FishSubsidy.org: Stop Spending in the Dark
Subsidies paid to owners of fishing vessels and others working in the fishing industry under the European Union's Common Fisheries Policy (CFP) amount to more than €1 billion a year. Scientists, decision makers and nongovernmental organisations have repeatedly stated that several of these subsidies have not contributed to the objectives of the CFP, but rather have aggravated overfishing in EU waters and beyond. However, there is little information available about how specifically the public aid was used.
FishSubsidy.org, launched in July 2009, by EU Transparency and the Pew Environment Group, aims to obtain detailed data relating to payments and recipients of fisheries subsidies in all EU member States and to make these data available in a way that is useful to residents of Europe. This is done by filing access to information requests, sorting and tidying the data and making it available on a searchable website (www.FishSubsidy.org). In addition, FishSubsidy.org does preliminary research of the data sets, disseminates findings and advocates for more transparency in EU funding.
Markus Knigge, policy and research director for the Pew Environment Group's EU Marine Programme, talks about the need for transparency and access to data to evaluate current spending and thus affect reform of the European CFP.
What is FishSubsidy.org?
The aim of FishSubsidy.org is to obtain detailed data relating to payments and recipients of payments under the EU's CFP and make these data available in a way that is useful to residents of Europe. FishSubsidy.org is run by a network of European journalists, researchers, activists and the Pew Environment Group's European Marine Programme.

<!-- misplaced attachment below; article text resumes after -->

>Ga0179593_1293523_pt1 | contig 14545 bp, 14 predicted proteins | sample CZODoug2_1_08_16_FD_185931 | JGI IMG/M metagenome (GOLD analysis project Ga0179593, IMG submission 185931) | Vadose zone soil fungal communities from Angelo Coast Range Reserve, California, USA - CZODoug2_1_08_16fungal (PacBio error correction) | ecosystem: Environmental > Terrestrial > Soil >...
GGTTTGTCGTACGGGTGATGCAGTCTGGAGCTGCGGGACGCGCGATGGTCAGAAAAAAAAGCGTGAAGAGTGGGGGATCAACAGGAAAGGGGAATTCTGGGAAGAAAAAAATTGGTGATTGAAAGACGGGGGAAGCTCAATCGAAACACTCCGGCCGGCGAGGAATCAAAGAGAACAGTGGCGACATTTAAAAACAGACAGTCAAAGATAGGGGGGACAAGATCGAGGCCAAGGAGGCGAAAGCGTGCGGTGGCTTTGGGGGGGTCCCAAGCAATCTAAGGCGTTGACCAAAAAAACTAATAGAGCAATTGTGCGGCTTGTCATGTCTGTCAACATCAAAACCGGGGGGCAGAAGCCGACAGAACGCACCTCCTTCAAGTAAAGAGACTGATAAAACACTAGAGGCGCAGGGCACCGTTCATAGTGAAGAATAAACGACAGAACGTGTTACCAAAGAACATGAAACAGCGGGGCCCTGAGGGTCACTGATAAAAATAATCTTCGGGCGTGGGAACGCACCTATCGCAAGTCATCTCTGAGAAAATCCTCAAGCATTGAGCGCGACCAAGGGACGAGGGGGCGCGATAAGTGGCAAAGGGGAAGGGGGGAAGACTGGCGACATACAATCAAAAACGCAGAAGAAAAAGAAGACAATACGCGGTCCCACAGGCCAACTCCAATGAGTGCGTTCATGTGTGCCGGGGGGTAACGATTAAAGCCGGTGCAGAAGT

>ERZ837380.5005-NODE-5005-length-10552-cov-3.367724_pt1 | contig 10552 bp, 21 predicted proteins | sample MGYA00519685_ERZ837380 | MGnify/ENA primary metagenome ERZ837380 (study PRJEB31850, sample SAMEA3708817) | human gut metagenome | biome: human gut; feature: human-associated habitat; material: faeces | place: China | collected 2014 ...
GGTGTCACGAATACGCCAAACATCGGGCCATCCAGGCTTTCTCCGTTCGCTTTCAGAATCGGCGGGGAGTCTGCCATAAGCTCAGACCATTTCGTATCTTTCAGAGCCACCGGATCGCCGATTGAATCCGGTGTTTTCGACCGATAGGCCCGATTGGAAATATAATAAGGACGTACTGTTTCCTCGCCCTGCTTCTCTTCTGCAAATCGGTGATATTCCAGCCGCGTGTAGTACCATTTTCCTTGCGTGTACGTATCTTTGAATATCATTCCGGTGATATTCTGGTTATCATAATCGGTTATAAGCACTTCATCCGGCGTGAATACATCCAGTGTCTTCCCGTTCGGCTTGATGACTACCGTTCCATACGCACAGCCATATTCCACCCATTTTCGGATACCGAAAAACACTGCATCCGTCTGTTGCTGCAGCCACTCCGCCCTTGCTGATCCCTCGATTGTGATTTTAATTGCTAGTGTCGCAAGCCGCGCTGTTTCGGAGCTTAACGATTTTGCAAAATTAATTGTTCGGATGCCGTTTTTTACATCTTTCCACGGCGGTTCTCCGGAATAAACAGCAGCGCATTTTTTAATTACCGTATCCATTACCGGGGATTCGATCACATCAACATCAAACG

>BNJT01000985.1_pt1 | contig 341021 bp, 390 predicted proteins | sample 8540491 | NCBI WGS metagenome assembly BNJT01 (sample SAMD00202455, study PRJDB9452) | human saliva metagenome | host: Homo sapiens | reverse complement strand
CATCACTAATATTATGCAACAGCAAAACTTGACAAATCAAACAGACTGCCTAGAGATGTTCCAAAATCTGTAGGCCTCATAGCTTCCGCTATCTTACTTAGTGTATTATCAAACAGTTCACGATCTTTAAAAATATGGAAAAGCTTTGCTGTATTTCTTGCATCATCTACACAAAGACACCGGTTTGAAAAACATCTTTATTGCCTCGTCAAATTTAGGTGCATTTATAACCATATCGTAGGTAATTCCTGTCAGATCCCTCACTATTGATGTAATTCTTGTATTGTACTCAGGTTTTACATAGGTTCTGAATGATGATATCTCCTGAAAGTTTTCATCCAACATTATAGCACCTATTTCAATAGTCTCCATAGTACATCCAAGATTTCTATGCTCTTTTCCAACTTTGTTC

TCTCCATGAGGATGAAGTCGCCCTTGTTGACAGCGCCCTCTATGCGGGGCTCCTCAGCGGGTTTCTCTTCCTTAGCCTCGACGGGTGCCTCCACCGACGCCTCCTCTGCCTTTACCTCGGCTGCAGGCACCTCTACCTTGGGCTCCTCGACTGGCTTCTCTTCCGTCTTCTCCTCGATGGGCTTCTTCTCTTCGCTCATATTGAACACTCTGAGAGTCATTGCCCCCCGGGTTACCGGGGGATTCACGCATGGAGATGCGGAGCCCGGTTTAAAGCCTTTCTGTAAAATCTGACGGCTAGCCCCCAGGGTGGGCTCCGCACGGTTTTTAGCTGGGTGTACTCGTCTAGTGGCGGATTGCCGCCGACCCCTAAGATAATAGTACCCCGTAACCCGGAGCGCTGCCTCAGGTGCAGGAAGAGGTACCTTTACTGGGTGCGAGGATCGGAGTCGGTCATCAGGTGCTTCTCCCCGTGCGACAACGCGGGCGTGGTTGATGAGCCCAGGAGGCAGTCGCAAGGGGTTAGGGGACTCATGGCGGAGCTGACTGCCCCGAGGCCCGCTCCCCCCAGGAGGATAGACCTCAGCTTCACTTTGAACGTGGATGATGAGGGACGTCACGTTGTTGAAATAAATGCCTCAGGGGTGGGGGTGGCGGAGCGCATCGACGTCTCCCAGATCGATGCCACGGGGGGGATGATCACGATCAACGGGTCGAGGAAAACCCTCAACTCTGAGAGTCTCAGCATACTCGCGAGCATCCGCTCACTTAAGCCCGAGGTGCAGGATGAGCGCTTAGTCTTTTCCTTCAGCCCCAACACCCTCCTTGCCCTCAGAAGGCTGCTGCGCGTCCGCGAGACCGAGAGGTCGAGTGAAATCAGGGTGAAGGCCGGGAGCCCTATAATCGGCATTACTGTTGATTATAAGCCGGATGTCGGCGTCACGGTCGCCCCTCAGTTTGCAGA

Why are you doing this?
Subsidy payments to the fisheries sector under the CFP and EU member State policies amounted to approximately €6 billion from 2000 to 2006. We believe that those who pay for this policy have a right to know where the money goes.
Where are the data from?
The data come from the European Commission, which compiled it from data submitted by EU national governments that administer the CFP.
Are the data reliable?
The data presented on the website have been obtained from the European Commission. In several cases, there were discrepancies, inaccuracies and outright mistakes in the data. Ultimately, the information available on the site is only as good as the data received from the Commission. Despite the errors uncovered, the data are reasonably reliable.
Who gets the subsidies and why?
Subsidies can be paid to owners of fishing vessels and to public bodies and private enterprises responsible for running fishing ports. In EU member States, the funds are concentrated in Spain, which receives approximately half of them. Although some EU vessels attract large subsidies, most do not get any payments. Subsidies have been paid for construction of new vessels, modernisation and scrapping. In addition to subsidy payments, many fishing vessels benefit from tax breaks that reduce the price of diesel. Unfortunately, FishSubsidy.org does not track fuel subsidies. Public funds are also paid to improve infrastructure, modernise processing facilities, invest in fish farming and promote more environmentally sustainable fishing.